Nature Notebook – Plant Protectors
Gardeners that notice ants on their plants may worry the ants are damaging the plants. In some cases that may be true. Many of the ants, however, may actually be protecting the plants from ravaging herbivores.
One of the many weapons available in a plant’s arsenal is the ability to convince other animals to provide defensive services. The plants “pay” their protectors with sugar- and amino acid-rich nectar. However, the guardians collect their pay from sites that differ from their pollinator counterparts. Extrafloral nectaries (EFN), nectar-producing glands, have been found in 4,000 plants on every part of the aboveground plant parts that a crawling or flying insect can easily access. The most common places are on the outside of flower buds and the vulnerable areas of leaves (the base and underside). If a plant is attacked by an herbivore the EFN produce more nectar to entice insects.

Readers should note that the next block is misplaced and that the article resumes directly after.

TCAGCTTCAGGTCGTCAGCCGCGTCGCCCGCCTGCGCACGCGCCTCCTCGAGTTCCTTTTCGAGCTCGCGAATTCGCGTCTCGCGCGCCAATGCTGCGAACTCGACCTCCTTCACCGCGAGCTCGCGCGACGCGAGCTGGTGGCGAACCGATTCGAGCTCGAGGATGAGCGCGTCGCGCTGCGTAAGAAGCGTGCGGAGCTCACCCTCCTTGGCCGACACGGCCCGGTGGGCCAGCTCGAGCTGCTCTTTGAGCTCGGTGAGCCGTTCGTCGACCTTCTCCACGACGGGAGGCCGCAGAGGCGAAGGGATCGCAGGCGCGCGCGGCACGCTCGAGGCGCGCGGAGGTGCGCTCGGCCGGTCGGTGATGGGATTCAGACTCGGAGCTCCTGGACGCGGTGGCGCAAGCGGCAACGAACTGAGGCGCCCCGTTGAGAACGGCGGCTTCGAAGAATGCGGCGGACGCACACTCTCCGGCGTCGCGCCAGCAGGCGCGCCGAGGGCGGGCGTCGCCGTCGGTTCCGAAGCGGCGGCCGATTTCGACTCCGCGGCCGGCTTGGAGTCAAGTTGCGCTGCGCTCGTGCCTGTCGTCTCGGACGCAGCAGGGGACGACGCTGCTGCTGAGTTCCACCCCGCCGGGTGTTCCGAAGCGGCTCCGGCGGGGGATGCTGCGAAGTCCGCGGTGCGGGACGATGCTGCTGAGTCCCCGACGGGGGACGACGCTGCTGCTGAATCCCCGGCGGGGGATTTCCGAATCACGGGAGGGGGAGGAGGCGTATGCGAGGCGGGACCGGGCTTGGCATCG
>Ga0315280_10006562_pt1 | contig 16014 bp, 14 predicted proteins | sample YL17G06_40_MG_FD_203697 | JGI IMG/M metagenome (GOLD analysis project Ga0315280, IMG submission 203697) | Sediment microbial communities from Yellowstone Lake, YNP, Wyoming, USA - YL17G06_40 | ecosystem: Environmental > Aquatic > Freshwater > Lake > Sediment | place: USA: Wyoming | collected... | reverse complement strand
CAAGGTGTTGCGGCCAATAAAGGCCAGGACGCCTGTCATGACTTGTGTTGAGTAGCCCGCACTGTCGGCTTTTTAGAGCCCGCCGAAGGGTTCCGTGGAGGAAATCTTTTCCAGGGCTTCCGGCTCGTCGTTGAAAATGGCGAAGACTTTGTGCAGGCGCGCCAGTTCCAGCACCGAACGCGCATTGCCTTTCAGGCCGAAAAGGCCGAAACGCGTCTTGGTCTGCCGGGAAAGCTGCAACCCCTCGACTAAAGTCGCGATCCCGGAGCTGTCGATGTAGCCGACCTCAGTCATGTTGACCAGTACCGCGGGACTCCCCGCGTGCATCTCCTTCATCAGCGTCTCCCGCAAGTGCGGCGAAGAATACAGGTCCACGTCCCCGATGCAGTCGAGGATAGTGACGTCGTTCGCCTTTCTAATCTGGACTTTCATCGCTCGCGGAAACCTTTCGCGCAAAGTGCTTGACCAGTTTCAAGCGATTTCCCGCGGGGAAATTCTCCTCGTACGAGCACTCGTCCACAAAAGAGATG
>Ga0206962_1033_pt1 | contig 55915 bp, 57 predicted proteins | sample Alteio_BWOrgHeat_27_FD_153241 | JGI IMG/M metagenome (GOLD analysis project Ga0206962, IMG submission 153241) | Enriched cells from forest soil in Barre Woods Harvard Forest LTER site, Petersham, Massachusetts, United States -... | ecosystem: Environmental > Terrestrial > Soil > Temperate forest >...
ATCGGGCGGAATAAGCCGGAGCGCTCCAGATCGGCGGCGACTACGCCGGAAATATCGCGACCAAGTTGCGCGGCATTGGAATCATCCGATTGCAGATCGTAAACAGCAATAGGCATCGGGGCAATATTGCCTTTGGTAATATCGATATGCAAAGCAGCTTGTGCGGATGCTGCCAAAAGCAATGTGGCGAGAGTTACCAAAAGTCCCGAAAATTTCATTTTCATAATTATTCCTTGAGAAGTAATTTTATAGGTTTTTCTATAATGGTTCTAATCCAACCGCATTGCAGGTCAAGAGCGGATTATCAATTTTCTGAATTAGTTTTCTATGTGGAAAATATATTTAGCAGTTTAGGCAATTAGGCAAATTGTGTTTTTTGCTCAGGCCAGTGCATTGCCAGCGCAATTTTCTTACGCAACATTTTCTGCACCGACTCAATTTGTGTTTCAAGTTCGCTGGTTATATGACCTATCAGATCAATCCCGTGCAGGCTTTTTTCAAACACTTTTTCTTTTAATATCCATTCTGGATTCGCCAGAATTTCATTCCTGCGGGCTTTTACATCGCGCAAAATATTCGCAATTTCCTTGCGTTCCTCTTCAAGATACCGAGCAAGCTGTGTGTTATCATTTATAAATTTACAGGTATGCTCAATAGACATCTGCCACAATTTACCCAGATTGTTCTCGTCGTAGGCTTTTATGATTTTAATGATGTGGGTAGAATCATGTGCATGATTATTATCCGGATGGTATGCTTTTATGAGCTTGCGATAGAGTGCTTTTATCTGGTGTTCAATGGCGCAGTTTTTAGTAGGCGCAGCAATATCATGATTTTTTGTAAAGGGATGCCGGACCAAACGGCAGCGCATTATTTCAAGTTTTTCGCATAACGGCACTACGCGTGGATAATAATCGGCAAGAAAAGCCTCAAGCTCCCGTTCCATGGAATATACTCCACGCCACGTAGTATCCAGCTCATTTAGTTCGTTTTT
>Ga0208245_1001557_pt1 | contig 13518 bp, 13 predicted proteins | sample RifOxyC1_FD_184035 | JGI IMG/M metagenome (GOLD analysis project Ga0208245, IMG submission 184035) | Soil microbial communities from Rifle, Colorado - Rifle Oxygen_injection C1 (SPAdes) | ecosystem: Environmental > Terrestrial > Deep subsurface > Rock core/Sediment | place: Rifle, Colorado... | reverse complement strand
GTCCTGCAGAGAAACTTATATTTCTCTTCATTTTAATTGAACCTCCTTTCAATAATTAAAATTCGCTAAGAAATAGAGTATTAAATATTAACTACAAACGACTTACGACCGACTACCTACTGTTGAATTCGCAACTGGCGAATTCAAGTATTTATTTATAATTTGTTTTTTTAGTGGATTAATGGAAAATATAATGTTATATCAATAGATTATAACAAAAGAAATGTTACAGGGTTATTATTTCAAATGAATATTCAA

The nectar is rich in sugar and contains some amino acids but it is not a complete food. Therefore, the visiting insects still need protein. The plant hopes that the protein consumed will come from the attacking herbivores. Ants are the predominate consumer and predator attracted to EFNs. Mites, ladybird beetles, some wasps, lacewing larvae and spiders are also attracted to the nectar.